I am often asked by college students how they can get into college athletics or professional sports. First, the best thing a college student can do is to work in the athletic department while they are in school. This can be working in marketing or sports Information in the athletic department or for a team. They will graduate with practical work experience that will set them apart from other recent graduates. This is a very tough field to break into, so you will have to be patient and persistent. I would also recommend focusing your efforts on the collegiate level since there are so many more opportunities. Many schools offer graduate assistant positions, which can be a great way to get your foot in the door and get a masters degree. Another option is to work for a firm that does work for or is a sponsor of a school or team. Since it is such a hard field to break into, many people start as interns or volunteers and work their way up.
Jamey from Chippewa Falls, WI
I understand that you were, as of last year, on the rules change committee. I have a serious rule change that I would like you to consider. The “half the distance to the goal” situations in the NFL have bothered me for a while because there is really no penalty when you are moving the offense back a couple of yards. Here is my idea. Instead of moving the ball back, move the first down marker forward. So, a team is on the 10-yard line after a punt that went out of bounds. They commit a holding penalty on a run play. Instead of it being first and 15 from the 5, move the first down marker to the 30 from the 20 and now it is first and 20 from the 10. What do you think? This rule would only apply in “half the distance to the goal” situations where the line of scrimmage is on the offensive side of the field. Obviously, you would still do half the distance to the goal on the defensive sides of the field.
Very interesting question, Jamey. I’ve never heard this suggestion and I can see your logic, since the teams aren’t penalized as much as they would be otherwise in the “half the distance to the goal” situations. The problem I see with your proposal is that you would not be moving the penalized team backward which, in theory, would make it easier for them to move downfield and score. Also, when teams are backed up to their own goal line, they are limited in the kind of plays they can run. Thanks for the suggestion.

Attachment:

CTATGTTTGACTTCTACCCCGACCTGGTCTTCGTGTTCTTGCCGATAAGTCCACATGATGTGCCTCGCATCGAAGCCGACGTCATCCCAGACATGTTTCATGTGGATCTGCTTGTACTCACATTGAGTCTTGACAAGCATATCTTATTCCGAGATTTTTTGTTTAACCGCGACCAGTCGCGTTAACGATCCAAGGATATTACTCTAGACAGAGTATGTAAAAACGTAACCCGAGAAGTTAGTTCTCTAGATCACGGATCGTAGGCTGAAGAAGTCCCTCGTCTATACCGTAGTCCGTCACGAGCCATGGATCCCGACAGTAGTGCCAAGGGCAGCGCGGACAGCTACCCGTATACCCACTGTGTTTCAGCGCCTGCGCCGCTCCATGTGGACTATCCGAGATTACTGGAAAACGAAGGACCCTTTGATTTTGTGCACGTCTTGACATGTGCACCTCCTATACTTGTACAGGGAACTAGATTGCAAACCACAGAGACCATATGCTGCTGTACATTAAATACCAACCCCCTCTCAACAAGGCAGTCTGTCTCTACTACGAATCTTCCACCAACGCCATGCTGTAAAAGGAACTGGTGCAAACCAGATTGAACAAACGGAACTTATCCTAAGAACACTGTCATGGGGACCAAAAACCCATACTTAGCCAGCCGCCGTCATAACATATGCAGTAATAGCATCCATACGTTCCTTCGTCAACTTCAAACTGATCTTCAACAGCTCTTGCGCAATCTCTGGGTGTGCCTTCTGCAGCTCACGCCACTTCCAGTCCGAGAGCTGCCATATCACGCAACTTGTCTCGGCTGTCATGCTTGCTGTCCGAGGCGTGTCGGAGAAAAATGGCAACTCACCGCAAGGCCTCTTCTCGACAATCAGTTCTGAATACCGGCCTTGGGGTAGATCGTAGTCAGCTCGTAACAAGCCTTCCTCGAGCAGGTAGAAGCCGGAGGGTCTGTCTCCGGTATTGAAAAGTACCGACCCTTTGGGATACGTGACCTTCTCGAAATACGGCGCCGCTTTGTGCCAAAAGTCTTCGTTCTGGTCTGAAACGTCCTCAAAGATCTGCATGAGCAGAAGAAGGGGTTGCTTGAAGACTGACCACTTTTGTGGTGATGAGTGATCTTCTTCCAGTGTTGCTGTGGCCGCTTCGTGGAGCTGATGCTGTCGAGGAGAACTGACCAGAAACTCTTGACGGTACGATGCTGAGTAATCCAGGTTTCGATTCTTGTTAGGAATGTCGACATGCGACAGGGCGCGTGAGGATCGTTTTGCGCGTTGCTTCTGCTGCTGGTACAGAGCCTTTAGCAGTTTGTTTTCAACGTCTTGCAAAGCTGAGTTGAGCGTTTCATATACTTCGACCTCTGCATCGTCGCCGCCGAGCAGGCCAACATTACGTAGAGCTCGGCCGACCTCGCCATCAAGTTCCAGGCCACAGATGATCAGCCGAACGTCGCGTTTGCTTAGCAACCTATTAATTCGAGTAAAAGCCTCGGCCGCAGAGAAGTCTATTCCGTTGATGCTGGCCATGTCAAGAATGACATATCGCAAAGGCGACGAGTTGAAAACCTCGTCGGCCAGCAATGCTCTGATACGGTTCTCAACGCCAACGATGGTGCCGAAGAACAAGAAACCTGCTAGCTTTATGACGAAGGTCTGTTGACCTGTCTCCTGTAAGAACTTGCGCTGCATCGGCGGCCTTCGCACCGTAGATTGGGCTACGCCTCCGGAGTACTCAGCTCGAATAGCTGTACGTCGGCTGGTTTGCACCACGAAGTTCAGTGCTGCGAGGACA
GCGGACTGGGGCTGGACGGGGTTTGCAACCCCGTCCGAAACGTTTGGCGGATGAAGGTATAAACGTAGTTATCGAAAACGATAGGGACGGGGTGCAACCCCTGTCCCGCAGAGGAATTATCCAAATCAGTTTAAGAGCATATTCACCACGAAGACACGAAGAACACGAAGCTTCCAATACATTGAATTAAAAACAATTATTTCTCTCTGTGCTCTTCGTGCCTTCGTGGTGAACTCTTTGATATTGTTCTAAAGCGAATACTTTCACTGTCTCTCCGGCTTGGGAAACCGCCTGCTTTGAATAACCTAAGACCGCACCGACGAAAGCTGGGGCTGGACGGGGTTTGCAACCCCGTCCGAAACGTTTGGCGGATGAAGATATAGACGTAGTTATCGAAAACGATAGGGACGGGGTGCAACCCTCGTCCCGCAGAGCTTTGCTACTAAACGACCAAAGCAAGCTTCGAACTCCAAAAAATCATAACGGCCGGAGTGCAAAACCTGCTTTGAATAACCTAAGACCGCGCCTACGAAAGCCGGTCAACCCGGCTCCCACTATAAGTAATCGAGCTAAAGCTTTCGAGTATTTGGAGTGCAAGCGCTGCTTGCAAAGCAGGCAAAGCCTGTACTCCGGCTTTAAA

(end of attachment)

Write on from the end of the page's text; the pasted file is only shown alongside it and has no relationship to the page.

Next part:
A question from Thomas
I was wondering about the rules changes. Is there going to be an asterisk (*) in the record books for rules changes? How do you compare QBs like Roger Staubach, Sam Baugh, Y.A. Tittle, Terry Bradshaw or any of the greats who played when you could pick a QB up on a sack play and slam him to the ground? I don’t have a problem with enforcing safety rules. I say enforcing because using the crown of the helmet was never taught to be OK by anyone I ever received coaching from or coached myself. I do have a problem with comparing the NFL history books with regards to today’s players who have not had to play in as violent of an NFL.
Thomas, you make a great point. This is why you really can’t compare players (or teams) from different eras to each other. There are just too many factors that are different. It is fun, though, for instance to compare Bart Starr to Brett Favre, or Clay Matthews to Dave Robinson.
A question from Randy
With all the Packers have accomplished over its history, and under your leadership, what is the one thing that has eluded the organization that you hope to achieve?
Great question, Randy. Given the rich history of the Packers, there is not much that the organization hasn’t accomplished. Under my tenure, I would love to win back-to-back Super Bowls. In the modern era of the NFL, it is very hard to win back-to-back championships, and that would be a great accomplishment.
Dan from Superior, WI
As a season ticket holder, I am concerned about the team pricing preseason games the same as the regular season. We shouldn’t be paying for a product that isn’t even close to the same as the regular season. It would be nice to see the Packers either lower the prices in half or go back to when this game was not part of the season package. There are over 110,000 people on the season-ticket waiting list. Why not offer these games to them?
The quality of play in the preseason has been a topic of discussion at the League level for a number of years. The quality of play has dropped off considerably in recent years. So far, three teams have moved to variable pricing where preseason games are priced differently than regular season games. The Lions, for instance, reduced the price for preseason games by 70 percent. They increased their overall season-ticket price, though, by creating four premium regular-season games (including the game against the Packers). I anticipate there will be fewer games in the preseason within the next few years. It is a topic we will continue to monitor.